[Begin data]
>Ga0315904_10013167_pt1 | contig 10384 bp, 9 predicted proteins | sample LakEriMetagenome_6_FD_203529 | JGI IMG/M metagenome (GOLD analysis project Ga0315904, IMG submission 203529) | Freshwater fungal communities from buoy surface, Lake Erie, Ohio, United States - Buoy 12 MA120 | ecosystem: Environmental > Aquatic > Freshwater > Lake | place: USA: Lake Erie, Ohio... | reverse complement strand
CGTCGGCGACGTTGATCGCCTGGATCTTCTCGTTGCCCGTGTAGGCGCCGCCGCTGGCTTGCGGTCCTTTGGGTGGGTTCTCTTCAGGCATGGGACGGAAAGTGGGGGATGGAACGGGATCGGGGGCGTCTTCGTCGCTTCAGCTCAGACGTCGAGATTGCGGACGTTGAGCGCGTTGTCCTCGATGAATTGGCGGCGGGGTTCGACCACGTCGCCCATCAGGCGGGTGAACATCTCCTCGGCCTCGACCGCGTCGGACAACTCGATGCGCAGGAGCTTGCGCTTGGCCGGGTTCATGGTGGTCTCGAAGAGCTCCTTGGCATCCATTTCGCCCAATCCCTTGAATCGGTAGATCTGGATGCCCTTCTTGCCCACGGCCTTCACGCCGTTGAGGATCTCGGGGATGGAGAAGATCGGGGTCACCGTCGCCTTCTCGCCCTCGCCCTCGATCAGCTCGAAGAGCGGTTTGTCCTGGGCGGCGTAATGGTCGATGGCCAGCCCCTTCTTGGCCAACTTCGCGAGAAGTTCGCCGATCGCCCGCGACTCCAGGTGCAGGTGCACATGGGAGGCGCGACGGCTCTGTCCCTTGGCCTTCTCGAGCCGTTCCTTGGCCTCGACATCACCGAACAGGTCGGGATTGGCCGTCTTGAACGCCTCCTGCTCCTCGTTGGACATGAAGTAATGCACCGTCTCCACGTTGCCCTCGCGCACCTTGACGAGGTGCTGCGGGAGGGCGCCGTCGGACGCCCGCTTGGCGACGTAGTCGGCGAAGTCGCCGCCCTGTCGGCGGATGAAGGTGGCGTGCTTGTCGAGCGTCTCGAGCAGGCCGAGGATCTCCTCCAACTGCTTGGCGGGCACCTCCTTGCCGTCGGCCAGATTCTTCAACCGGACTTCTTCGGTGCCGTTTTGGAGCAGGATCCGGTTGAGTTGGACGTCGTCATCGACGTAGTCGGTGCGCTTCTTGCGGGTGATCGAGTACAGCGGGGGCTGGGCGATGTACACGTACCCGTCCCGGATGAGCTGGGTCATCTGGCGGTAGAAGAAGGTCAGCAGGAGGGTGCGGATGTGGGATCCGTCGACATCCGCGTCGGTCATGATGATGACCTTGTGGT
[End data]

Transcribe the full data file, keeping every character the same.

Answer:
>Ga0315904_10013167_pt1 | contig 10384 bp, 9 predicted proteins | sample LakEriMetagenome_6_FD_203529 | JGI IMG/M metagenome (GOLD analysis project Ga0315904, IMG submission 203529) | Freshwater fungal communities from buoy surface, Lake Erie, Ohio, United States - Buoy 12 MA120 | ecosystem: Environmental > Aquatic > Freshwater > Lake | place: USA: Lake Erie, Ohio... | reverse complement strand
CGTCGGCGACGTTGATCGCCTGGATCTTCTCGTTGCCCGTGTAGGCGCCGCCGCTGGCTTGCGGTCCTTTGGGTGGGTTCTCTTCAGGCATGGGACGGAAAGTGGGGGATGGAACGGGATCGGGGGCGTCTTCGTCGCTTCAGCTCAGACGTCGAGATTGCGGACGTTGAGCGCGTTGTCCTCGATGAATTGGCGGCGGGGTTCGACCACGTCGCCCATCAGGCGGGTGAACATCTCCTCGGCCTCGACCGCGTCGGACAACTCGATGCGCAGGAGCTTGCGCTTGGCCGGGTTCATGGTGGTCTCGAAGAGCTCCTTGGCATCCATTTCGCCCAATCCCTTGAATCGGTAGATCTGGATGCCCTTCTTGCCCACGGCCTTCACGCCGTTGAGGATCTCGGGGATGGAGAAGATCGGGGTCACCGTCGCCTTCTCGCCCTCGCCCTCGATCAGCTCGAAGAGCGGTTTGTCCTGGGCGGCGTAATGGTCGATGGCCAGCCCCTTCTTGGCCAACTTCGCGAGAAGTTCGCCGATCGCCCGCGACTCCAGGTGCAGGTGCACATGGGAGGCGCGACGGCTCTGTCCCTTGGCCTTCTCGAGCCGTTCCTTGGCCTCGACATCACCGAACAGGTCGGGATTGGCCGTCTTGAACGCCTCCTGCTCCTCGTTGGACATGAAGTAATGCACCGTCTCCACGTTGCCCTCGCGCACCTTGACGAGGTGCTGCGGGAGGGCGCCGTCGGACGCCCGCTTGGCGACGTAGTCGGCGAAGTCGCCGCCCTGTCGGCGGATGAAGGTGGCGTGCTTGTCGAGCGTCTCGAGCAGGCCGAGGATCTCCTCCAACTGCTTGGCGGGCACCTCCTTGCCGTCGGCCAGATTCTTCAACCGGACTTCTTCGGTGCCGTTTTGGAGCAGGATCCGGTTGAGTTGGACGTCGTCATCGACGTAGTCGGTGCGCTTCTTGCGGGTGATCGAGTACAGCGGGGGCTGGGCGATGTACACGTACCCGTCCCGGATGAGCTGGGTCATCTGGCGGTAGAAGAAGGTCAGCAGGAGGGTGCGGATGTGGGATCCGTCGACATCCGCGTCGGTCATGATGATGACCTTGTGGT